Topic: Oscar John Wood

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Oscar John Wood (Service no. 3/2196) was a first World War soldier with links to the suburb of Woolston

Portrait of Oscar John Wood from Onward : Portraits of the New Zealand Expeditionary Force. Auckland, New Zealand : Fair Dinkum Publications, 2013-2015.Oscar John Wood born 11 March 1895, was killed in the Gravenstafel / BellvueRidges offensive above Passchendaele village on 4 October, 1917. He was 21 years old.

Oscar worked as a labourer at the Addington Railway workshops before enlisting at age 20 on 12 January, 1916. He had been living at 112 Wildberry Street, Woolston with his parents and younger sisters and later at The Royal Exchange, Cathedral Square where his father, Frederick was the custodian. His mother, Agnes Muriel Wood had four daughters - his sisters Ivy (b.1896), May (b.1898), Mary (1901) and Irene (b.1903). Blue-eyed Oscar was 5ft 6" (167.6cm) with brown hair and a "fresh" complexion.

Oscar served in the New Zealand Medical Corps (NZMC) and received training at Trentham. He left New Zealand on the troopship Willochra with the 13th Reinforcements on 27 May, 1916, arriving at Devonport, England after 57 days on board. The reinforcements were transferred to Sling Camp, the principal New Zealand training camp during WW1. After training, Oscar was transferred to the No 1 General Hospital at Brockenhurst then back to Sling Camp to join a new field ambulance. A field ambulance was a mobile medical unit that operated behind the front, close to combat and looked after wounded and sick soldiers. The 4th New Zealand Field Ambulance received less than three weeks training at Blackpool and Codford.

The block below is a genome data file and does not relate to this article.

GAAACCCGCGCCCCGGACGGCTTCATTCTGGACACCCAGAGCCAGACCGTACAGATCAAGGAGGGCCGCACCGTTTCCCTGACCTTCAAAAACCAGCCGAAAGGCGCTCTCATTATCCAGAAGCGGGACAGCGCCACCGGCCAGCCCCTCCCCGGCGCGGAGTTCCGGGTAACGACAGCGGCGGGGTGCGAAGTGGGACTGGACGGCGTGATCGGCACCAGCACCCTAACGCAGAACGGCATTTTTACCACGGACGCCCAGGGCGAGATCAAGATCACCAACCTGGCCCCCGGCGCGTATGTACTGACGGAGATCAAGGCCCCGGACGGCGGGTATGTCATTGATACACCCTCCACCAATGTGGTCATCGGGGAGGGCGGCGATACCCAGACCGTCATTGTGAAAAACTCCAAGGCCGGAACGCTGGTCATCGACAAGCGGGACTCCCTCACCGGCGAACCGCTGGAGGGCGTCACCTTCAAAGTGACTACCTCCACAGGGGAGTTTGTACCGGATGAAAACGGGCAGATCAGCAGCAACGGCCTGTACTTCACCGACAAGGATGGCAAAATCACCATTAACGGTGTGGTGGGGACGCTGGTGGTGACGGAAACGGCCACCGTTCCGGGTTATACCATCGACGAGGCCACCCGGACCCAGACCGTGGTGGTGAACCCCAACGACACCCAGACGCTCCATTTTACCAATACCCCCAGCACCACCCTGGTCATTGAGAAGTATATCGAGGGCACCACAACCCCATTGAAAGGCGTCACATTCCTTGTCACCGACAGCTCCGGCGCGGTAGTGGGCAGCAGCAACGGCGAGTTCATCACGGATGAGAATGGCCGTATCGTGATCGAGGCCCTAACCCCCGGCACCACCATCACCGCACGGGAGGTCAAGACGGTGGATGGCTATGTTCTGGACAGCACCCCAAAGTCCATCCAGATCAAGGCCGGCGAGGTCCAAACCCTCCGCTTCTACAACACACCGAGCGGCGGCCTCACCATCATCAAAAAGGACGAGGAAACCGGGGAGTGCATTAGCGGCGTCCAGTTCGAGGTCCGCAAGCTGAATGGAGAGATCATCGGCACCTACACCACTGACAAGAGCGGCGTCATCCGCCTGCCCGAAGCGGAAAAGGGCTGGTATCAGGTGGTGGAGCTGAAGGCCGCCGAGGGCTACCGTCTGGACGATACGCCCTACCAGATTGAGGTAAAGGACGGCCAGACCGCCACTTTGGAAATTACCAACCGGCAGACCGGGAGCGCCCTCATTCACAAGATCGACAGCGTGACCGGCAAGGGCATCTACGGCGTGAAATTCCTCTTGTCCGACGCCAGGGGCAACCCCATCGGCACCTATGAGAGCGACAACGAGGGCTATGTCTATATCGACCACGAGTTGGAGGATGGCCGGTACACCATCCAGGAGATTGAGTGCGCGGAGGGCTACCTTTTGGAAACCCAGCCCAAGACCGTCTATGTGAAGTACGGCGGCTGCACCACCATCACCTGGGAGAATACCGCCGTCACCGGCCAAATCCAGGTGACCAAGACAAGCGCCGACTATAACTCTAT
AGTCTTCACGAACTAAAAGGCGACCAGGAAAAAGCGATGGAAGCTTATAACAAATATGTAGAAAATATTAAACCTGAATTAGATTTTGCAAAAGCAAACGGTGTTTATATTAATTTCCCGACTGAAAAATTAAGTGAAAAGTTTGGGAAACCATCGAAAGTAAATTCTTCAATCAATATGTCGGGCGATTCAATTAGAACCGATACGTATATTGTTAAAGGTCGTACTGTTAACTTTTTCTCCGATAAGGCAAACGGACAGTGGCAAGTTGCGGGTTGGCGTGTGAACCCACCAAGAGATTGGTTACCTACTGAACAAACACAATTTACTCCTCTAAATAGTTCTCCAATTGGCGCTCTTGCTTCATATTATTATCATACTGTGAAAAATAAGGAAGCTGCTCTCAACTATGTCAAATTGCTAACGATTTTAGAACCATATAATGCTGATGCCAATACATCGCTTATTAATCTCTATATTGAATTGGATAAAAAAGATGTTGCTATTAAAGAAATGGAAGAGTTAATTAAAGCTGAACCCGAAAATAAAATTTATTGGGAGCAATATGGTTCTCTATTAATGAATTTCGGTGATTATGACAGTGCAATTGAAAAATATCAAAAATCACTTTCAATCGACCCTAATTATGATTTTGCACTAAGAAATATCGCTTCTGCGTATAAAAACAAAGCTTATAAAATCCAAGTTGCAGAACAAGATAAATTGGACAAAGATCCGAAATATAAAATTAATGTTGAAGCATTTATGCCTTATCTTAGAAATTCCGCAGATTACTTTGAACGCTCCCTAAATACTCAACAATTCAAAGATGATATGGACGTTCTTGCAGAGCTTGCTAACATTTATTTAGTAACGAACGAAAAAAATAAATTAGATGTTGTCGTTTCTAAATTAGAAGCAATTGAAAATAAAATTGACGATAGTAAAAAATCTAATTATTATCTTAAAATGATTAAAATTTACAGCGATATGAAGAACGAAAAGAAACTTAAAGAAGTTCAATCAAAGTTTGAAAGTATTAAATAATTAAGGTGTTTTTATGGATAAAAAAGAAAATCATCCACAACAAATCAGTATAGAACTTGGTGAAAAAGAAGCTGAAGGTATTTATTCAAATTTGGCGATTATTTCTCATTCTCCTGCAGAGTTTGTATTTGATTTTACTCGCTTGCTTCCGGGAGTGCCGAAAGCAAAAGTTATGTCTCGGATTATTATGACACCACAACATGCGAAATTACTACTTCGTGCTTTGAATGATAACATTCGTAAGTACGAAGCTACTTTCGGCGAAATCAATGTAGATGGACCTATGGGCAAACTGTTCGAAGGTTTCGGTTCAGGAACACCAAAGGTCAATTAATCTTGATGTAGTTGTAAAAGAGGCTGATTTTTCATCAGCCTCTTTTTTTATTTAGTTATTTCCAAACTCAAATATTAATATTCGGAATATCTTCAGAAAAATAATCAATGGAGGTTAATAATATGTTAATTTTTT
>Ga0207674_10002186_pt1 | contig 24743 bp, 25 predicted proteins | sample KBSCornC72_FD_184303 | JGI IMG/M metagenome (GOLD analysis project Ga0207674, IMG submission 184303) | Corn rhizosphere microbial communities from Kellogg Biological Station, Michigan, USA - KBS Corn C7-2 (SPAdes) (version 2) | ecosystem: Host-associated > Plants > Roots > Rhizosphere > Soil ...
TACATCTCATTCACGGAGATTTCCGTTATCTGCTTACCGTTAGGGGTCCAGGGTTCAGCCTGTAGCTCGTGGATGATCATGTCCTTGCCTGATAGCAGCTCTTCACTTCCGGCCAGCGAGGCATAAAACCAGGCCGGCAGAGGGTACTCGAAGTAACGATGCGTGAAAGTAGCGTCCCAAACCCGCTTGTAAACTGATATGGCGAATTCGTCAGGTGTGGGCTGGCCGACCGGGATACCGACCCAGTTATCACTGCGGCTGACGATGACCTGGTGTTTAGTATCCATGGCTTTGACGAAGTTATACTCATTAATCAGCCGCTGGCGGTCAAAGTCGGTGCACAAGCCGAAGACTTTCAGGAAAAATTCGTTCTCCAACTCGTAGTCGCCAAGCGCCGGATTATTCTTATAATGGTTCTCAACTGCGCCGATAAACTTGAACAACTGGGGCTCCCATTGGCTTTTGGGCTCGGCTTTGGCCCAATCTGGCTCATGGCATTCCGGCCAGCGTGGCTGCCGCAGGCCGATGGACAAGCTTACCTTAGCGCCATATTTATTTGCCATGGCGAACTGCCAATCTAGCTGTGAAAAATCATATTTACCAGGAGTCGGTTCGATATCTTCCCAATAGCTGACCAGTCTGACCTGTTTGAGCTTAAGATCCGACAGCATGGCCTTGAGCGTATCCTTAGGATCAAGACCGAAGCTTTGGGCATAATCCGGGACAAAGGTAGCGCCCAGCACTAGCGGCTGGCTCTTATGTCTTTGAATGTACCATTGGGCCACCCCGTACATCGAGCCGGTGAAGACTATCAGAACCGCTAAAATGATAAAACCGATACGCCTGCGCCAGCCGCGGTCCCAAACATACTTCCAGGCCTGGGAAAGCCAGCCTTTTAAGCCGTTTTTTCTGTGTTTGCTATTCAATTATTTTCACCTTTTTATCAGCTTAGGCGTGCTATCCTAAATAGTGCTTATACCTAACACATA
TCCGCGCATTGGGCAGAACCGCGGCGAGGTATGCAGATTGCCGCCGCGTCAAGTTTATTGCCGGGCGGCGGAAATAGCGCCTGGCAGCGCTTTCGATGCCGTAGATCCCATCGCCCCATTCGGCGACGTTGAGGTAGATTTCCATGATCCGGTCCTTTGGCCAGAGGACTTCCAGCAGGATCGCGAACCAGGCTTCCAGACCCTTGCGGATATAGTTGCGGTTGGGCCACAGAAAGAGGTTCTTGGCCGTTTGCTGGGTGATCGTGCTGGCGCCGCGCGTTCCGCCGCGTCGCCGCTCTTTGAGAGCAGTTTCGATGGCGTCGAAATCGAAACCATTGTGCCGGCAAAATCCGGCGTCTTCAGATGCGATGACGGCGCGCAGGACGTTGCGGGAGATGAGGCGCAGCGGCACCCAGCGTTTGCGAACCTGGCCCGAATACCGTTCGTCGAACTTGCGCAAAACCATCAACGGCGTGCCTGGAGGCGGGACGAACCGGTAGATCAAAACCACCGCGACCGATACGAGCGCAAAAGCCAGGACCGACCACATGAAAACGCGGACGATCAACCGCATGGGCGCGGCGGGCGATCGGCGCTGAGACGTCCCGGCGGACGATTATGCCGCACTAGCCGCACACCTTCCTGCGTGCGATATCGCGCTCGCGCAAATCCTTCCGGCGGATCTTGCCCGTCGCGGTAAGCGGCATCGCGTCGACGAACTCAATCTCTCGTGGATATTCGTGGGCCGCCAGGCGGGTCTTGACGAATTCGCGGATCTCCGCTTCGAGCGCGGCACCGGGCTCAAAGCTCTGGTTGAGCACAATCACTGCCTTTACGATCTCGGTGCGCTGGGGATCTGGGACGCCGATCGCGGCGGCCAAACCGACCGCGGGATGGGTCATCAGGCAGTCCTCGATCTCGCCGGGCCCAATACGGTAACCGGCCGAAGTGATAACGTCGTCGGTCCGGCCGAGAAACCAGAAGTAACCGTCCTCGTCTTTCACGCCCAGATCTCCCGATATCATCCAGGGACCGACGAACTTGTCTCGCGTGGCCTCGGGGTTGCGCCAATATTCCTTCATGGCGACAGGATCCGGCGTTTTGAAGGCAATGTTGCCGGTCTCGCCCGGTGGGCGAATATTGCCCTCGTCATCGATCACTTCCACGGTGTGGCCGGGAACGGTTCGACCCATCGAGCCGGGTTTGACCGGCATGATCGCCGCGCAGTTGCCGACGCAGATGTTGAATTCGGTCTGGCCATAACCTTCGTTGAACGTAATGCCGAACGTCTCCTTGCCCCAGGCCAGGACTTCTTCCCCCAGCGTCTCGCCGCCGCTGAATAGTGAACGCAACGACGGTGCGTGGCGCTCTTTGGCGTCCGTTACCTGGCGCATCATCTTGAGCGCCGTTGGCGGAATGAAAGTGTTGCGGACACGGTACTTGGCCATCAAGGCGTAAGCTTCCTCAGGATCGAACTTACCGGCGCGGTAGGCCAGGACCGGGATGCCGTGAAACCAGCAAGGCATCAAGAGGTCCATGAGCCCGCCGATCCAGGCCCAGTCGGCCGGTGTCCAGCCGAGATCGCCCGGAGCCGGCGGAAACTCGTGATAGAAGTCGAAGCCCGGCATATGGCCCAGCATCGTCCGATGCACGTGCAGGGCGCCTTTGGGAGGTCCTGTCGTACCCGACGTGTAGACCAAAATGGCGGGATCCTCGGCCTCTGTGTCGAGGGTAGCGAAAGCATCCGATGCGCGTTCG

The 4th Field Ambulance was a very mobile unit that operated with the minimum of equipment - 1 pack mule with 2 small paniers for surgical instruments and 1 general services cart. Field medical personnel needed to have good physical stamina.

The Field Ambulance left for France at the end of May 1917 and from 1st June were stationed near Nieppe in Northern France and Westhof farm near Ypres 10 kms from Mesen, Belgium. The New Zealand Division was also located at the front near Mesen.The Battle of the Messines  was a successful offensive by the New Zealand Division to remove German soldiers from the Messines ridge on 7 June. By 9 June there were 3000 casualties and 700 dead New Zealand soldiers. After Messines the 4th Field Ambulance returned to Nieppe.

Oscar died from wounds in the field at an advanced dressing station on 4 October, 1917 above Passchendaele. He is buried in Oxford Road Cemetery in West-Vlaanderen 22.5 km north east of Leper (Ypres), Belgium.

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Oscar John Wood


First Names:Oscar John
Last Name:Wood
Place of Birth:Christchurch, New Zealand